Last weekend I went out to Cedar Row Farm Sanctuary in southwestern Ontario for a volunteer visit, a day where folks help with things like cleaning out the barn and other chores that come with providing shelter to rescued animals. As we moved around the farm with our pitchforks, buckets, and shovels, the non-human animals who make up the family of sanctuary residents kept a close eye on us. At one point during the day, I was tidying up some hay in front of the barn, and turned around to find Dark Wing and Plucky – the two resident turkeys – carefully watching my every move. I stopped what I was doing and crouched down to take a closer look at these beautiful, big birds. As we peered at one another, I realized what a privilege this visual exchange was. Until I started spending time at farmed animal sanctuaries, I had not had the opportunity to see a live turkey up close. It’s an extraordinary experience.
In North America, turkeys hold a symbolic place as a centerpiece in holiday meals, but rarely do people have the opportunity to see them in any other context. Dark Wing and Plucky have been given the opportunity to live out their lives in peace at a sanctuary – neither of them would be at Cedar Row if it weren’t for fortuitous twists of fate. Dark Wing was rejected from the turkey farm where he was born simply because of the color of his feathers, while Plucky was gassed at the hatchery at which he was born because he and a number of other male poults were unwanted. The plan was that the bodies of these poults were to be fed to injured birds of prey at a nearby wildlife sanctuary. However, when the wildlife sanctuary workers opened the bag they heard Plucky peeping – he had miraculously survived being gassed and was instead taken to Cedar Row Farm Sanctuary.
The number of turkeys who are raised each year for meat in North America is staggering. For Thanksgiving dinners alone, an estimated 46 million turkeys are slaughtered in the United States, with another three million killed as part of Canadian Thanksgiving traditions. Unlike Dark Wing and Plucky, the turkeys raised to be part of these holiday meals live in cramped and horrendous conditions. They are unnamed and hidden from view until after they are killed, their body parts plucked and packaged up for sale. Most people rarely give a thought to these birds, but Cheryl Miller, the founder of a unique new art project called 46millionturkeys, aims to change that.
Like me, Miller’s fascination with turkeys is the result of time spent at sanctuaries. While working at Farm Sanctuary in Watkins Glen, N.Y., she – also like me – found herself “charmed” by the turkeys. As she notes, “They would waddle over to be stroked on the head and under their wings. The very first time a hen let me gently rub her naked, nubby head, I was surprised at the softness of her skin, and it wasn’t hard to recognize contentment when she sat down, closed her eyes, and basked in the pleasure of a gentle touch from a human.”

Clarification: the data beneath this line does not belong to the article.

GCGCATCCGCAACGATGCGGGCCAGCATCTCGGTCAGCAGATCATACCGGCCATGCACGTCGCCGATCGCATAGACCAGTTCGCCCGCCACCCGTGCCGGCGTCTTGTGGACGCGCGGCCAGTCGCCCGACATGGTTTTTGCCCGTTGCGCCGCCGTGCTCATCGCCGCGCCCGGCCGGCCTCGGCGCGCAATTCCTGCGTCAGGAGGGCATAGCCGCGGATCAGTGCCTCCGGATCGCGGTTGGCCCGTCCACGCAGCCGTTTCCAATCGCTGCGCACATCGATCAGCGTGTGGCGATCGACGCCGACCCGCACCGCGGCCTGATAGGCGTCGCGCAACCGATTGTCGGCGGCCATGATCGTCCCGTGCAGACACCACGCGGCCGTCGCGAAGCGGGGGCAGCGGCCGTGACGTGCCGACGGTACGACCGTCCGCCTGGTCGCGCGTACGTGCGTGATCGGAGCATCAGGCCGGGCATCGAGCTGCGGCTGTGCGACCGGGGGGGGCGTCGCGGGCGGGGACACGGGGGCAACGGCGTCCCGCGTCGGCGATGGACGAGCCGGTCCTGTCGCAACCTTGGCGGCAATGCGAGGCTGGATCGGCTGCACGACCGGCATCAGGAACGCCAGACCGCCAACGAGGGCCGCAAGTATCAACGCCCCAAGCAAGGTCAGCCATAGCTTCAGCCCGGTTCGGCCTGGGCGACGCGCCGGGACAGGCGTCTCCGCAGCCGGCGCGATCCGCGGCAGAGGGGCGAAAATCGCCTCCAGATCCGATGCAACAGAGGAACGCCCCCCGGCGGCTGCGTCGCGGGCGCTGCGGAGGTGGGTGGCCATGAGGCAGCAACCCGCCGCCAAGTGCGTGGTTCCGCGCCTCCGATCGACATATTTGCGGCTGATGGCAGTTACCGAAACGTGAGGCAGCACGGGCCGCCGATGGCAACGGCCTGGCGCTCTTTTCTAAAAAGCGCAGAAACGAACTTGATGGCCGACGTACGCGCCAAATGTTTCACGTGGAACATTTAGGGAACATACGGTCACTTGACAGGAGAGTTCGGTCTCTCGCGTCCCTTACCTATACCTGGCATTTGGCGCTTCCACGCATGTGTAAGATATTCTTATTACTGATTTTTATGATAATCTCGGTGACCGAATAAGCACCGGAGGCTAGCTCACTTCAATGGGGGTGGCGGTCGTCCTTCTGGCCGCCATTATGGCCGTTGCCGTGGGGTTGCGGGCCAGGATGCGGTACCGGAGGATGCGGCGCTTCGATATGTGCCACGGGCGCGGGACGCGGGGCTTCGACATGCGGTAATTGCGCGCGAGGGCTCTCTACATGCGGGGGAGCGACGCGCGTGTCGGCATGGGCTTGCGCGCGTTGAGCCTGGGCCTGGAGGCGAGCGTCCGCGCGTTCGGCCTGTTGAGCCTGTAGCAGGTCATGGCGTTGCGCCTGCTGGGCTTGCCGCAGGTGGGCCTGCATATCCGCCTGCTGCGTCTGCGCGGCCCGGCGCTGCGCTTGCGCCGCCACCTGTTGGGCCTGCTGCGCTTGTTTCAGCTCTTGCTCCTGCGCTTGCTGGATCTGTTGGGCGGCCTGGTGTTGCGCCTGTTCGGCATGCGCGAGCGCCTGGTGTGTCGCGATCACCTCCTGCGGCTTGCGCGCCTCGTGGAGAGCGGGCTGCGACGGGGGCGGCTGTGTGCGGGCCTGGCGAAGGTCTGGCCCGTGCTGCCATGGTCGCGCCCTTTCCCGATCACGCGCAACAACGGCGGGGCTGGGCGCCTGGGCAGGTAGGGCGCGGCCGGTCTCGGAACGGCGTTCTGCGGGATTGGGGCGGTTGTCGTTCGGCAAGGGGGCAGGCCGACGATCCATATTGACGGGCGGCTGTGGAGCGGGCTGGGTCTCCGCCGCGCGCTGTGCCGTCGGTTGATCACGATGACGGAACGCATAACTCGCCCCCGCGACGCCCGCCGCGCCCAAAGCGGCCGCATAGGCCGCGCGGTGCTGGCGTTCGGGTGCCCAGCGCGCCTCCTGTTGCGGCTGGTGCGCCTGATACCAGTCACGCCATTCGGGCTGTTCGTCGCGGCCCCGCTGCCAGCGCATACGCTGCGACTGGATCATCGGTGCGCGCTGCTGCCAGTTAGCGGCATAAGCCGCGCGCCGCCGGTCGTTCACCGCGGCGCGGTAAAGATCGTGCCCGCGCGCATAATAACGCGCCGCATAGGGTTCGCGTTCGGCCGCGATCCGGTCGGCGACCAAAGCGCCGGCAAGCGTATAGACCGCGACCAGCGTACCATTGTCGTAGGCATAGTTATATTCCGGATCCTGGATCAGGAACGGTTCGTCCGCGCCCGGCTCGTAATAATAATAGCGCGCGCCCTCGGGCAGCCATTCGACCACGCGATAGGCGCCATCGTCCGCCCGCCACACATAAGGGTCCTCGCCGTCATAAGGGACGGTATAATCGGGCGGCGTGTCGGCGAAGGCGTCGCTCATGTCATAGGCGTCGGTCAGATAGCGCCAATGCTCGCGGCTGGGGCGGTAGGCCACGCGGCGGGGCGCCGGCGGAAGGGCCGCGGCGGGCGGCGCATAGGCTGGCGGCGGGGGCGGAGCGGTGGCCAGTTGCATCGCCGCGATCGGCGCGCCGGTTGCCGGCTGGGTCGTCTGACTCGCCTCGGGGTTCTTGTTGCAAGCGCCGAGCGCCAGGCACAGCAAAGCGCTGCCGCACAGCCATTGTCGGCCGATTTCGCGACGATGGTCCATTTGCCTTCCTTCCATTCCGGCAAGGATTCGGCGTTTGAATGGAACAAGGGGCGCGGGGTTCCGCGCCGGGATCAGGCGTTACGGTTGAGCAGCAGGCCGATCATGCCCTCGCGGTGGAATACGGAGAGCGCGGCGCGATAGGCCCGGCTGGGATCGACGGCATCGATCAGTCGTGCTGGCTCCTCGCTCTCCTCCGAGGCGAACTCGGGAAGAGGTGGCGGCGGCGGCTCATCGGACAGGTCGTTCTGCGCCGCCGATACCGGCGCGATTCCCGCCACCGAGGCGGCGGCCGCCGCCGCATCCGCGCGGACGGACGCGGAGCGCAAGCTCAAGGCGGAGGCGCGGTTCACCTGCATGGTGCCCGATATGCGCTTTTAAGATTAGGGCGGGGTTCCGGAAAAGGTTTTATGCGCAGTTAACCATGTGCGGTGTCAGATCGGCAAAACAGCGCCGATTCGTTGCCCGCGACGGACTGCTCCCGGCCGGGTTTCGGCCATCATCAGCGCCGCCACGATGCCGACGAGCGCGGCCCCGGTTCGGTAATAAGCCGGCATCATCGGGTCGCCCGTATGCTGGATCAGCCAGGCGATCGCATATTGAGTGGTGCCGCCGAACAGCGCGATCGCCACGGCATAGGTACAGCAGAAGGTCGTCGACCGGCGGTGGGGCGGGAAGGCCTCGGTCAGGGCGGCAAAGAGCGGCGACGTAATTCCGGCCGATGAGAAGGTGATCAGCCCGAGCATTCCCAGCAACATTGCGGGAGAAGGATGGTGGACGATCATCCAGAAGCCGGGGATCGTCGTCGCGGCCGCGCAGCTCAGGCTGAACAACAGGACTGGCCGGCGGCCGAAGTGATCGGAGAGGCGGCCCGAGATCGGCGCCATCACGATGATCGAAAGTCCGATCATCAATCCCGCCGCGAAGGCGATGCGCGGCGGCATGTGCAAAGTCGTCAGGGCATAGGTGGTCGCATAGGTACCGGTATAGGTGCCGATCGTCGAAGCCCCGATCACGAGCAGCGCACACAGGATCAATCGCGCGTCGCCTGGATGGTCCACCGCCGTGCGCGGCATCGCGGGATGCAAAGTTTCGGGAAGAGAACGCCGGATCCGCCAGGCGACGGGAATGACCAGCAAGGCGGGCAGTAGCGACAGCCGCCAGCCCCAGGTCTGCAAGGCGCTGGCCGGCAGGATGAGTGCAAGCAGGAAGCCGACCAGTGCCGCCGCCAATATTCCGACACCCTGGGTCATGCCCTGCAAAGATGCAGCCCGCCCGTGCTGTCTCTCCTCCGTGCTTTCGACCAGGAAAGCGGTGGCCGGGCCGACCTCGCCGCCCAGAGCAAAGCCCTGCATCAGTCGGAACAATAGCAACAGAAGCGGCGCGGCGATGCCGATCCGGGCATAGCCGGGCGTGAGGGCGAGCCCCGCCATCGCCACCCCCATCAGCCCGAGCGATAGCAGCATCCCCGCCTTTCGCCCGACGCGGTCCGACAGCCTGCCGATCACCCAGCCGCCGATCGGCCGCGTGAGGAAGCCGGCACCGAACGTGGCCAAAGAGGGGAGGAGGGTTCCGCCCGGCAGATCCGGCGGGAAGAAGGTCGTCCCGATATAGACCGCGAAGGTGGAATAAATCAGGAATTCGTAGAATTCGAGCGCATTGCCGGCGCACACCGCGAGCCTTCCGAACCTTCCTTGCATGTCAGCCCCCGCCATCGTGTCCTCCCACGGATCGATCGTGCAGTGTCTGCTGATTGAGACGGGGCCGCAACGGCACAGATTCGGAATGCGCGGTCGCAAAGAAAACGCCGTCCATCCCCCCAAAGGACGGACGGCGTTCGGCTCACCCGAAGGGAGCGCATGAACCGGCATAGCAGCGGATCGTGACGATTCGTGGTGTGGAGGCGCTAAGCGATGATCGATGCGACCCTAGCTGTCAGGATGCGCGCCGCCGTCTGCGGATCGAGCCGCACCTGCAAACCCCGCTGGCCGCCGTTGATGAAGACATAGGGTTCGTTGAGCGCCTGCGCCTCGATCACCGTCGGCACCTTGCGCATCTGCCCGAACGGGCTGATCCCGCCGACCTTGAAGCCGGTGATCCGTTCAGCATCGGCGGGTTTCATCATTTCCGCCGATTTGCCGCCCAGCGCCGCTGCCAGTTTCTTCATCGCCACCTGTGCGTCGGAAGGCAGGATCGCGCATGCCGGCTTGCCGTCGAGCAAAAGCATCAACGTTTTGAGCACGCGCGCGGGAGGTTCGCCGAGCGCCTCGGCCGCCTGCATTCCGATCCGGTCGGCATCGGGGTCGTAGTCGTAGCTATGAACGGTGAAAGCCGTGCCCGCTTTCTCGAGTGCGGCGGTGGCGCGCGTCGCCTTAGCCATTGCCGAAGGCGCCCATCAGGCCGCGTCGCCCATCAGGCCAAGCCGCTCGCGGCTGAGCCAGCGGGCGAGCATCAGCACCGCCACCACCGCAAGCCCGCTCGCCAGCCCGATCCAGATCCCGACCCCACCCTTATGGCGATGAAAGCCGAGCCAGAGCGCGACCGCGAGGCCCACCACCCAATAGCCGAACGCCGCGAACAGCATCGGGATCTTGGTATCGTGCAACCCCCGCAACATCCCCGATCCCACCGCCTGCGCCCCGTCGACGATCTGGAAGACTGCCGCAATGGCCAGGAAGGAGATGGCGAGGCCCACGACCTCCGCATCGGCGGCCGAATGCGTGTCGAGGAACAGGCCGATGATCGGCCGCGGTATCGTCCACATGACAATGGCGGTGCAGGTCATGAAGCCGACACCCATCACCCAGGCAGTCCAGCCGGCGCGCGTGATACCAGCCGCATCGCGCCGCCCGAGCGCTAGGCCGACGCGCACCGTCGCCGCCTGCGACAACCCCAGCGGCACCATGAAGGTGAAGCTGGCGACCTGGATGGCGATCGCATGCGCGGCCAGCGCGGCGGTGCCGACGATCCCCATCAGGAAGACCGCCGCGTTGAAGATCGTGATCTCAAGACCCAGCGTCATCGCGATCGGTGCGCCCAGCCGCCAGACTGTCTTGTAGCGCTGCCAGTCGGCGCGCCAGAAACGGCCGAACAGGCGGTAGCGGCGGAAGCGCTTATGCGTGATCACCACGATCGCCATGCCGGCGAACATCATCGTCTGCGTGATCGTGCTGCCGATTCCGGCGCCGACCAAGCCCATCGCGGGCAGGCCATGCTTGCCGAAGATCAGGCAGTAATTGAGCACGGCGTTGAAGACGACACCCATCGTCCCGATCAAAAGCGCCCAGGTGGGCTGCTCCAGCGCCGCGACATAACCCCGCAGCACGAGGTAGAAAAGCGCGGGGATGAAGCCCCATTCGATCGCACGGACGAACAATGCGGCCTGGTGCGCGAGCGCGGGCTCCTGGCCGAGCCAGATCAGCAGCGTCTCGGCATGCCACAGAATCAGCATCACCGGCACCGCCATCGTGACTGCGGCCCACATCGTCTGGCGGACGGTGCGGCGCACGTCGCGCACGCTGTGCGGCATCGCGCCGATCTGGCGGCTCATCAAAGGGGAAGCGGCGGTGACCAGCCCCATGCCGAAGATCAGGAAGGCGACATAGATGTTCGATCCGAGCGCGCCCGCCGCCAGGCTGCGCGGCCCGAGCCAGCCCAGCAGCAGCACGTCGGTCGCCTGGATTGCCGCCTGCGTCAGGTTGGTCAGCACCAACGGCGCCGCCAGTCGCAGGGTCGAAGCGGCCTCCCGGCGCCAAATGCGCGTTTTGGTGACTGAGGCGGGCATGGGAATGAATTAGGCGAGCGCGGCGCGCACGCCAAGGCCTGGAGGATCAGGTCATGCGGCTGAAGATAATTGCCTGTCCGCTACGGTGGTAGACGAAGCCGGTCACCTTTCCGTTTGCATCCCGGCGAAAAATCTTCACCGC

While at Farm Sanctuary, Miller participated in the Celebration for the Turkeys, which takes place around Thanksgiving each year – an event where turkeys are honored and given treats instead of being used as the main dish in a festive meal. Participating in this experience was significant for Miller, and it inspired her to use her art to find a way to pay tribute to these glorious animals. She began simply by painting a portrait of a turkey each Thanksgiving, but this year she decided to expand the project and open it up to community participation. Miller has issued a public call for people to submit creative representations of turkeys, and she hopes to end up with 46 million pieces of turkey-themed art, one for each and every bird slaughtered for Thanksgiving dinners in the United States each year.
When talking to people about the 46millionturkeys project, Miller inevitably is asked questions about her intentions. Specifically, people want to know why she is seeking to collect a staggering 46 million pieces of art. This is a huge number, one that is hard to visualize, whether the context is paintings or birds. However, Miller is not daunted, and, instead, she sees this project as a way to begin a dialogue with people about the scale of industrial agriculture in North America today.
Miller launched 46millionturkeys in June 2013, and she hopes for strong public participation. The call for submissions is completely open, and Miller stresses that one need not be an artist to take part. As she notes, “Purchasing a premade rubber stamp of a turkey and filling a sketchbook with stamped images makes you a participant. Using a crafter’s die-cutting machine to cut turkey silhouettes makes you a participant.” She is particularly interested in receiving collaborative submissions as well as submissions from children. This is the kind of project that a class or community group could easily take part in. Instructions on how to submit turkey-themed artwork are on the project’s website. The Harlow Gallery in Hallowell, Maine, will be hosting an exhibition of pieces from the 46millionturkeys project in November.